A judicial contribution to over-criminalisation?: Extended joint criminal enterprise liability for murder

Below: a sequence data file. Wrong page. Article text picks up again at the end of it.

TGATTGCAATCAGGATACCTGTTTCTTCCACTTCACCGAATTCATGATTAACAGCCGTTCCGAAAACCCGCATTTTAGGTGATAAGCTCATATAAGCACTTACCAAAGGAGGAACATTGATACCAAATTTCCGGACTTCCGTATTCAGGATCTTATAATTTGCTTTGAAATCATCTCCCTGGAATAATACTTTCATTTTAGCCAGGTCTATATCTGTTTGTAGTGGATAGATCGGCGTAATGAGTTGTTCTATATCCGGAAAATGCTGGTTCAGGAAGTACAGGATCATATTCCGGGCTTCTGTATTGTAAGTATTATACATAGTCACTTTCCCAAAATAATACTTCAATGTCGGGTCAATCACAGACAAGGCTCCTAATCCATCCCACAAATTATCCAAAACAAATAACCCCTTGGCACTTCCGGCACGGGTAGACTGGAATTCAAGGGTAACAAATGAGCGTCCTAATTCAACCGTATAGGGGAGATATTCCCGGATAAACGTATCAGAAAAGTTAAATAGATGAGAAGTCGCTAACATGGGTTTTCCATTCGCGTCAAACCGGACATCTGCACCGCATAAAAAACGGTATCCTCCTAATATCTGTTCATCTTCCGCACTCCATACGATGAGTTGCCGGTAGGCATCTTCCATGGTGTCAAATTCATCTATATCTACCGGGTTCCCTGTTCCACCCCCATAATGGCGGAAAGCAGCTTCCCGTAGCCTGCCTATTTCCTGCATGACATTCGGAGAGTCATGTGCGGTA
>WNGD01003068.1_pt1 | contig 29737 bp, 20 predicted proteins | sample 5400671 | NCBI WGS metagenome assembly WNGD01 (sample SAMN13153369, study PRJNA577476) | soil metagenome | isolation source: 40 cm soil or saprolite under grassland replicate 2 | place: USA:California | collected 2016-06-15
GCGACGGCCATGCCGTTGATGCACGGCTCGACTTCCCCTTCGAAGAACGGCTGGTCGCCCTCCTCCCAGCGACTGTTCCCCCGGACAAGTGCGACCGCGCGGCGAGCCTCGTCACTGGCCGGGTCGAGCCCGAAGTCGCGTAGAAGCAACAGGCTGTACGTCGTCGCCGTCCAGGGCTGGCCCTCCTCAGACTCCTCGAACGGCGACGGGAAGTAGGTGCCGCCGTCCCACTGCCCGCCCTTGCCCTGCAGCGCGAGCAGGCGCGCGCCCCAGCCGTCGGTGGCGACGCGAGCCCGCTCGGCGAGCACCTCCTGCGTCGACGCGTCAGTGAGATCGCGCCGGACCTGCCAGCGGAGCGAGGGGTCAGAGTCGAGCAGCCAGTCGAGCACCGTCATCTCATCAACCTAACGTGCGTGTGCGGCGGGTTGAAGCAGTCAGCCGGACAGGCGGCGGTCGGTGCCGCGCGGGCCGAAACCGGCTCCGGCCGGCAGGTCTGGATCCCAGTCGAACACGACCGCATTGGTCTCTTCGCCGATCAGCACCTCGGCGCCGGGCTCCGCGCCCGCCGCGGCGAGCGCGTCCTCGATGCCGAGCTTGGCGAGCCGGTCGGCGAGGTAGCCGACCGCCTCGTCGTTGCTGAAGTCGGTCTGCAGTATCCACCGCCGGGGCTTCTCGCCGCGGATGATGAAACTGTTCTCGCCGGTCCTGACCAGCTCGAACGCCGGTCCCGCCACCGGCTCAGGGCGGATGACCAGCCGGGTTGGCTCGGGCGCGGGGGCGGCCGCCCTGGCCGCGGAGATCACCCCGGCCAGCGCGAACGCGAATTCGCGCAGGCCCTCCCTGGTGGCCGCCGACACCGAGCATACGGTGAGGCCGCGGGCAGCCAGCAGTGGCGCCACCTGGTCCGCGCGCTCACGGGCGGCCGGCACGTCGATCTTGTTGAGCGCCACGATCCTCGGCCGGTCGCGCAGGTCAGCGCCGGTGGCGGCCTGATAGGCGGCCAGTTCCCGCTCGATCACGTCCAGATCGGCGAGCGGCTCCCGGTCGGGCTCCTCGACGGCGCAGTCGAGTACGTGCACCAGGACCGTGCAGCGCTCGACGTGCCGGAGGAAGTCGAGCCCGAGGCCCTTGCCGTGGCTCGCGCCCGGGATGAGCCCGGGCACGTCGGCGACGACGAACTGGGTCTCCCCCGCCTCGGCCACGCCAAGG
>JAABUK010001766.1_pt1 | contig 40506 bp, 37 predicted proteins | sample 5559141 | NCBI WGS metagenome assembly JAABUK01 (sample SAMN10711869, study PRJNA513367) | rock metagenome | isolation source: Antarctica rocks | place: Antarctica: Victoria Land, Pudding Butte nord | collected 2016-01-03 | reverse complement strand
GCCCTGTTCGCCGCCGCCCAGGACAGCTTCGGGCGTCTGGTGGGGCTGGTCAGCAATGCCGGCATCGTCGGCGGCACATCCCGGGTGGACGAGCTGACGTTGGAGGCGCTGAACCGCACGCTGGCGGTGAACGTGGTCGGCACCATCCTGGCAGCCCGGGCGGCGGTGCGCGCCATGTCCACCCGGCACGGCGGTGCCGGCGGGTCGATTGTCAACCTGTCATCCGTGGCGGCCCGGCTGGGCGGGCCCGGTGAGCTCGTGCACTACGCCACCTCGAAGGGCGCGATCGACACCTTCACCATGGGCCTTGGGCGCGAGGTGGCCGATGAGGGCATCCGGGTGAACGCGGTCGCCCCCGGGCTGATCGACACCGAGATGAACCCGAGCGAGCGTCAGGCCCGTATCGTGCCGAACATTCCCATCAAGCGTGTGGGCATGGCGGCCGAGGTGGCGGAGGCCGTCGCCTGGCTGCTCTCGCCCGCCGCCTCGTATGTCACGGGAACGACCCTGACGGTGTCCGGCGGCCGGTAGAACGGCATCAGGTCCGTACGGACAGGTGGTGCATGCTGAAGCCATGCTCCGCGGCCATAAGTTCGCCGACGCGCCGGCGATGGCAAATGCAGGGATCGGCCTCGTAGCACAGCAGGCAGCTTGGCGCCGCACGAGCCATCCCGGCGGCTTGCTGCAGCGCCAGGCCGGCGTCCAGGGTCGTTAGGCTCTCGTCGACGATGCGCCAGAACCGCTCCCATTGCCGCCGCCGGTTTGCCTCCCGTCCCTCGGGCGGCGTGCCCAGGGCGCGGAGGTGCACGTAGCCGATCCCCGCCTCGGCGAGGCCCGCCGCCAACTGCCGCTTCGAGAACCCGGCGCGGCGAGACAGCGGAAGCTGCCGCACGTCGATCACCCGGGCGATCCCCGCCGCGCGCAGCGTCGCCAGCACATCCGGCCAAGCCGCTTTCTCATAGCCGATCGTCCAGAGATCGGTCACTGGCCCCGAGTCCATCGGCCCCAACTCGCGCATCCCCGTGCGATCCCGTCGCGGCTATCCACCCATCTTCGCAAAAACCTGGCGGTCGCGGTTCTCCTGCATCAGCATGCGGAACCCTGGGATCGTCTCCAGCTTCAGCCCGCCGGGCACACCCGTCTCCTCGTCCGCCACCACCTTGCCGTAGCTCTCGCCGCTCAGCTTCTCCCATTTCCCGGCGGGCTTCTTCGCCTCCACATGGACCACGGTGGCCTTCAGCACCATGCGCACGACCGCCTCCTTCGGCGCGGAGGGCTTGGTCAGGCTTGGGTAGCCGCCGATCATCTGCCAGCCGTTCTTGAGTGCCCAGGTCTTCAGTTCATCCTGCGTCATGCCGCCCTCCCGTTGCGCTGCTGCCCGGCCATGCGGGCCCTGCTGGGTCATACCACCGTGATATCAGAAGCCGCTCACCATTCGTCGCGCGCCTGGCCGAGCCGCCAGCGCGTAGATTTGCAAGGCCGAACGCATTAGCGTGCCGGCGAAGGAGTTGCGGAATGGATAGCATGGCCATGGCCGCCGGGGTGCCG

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Scholarship on the problem of over-criminalisation - when criminal law is employed as a penal or regulatory mechanism beyond its legitimate limits - has tended to focus on the actions of the legislature. This article considers a judicial contribution to over-criminalisattion: the common law rules on extended joint criminal enterprise in their application to murder. It argues that the current rules, which have operated since the High Court's 1995 decision in McAuliffe, are an unacceptable departure from both the principles that govern individual responsibility for murder and the principles of complicity liability (which should be limited to agreement/authorisation or intentional asistance). Unlike many forms of legislative over-reach, which Australian courts have little capacity to "check", extended joint criminal enterprise is a common law instance of over-criminalisation which is within the power of the courts to remedy.
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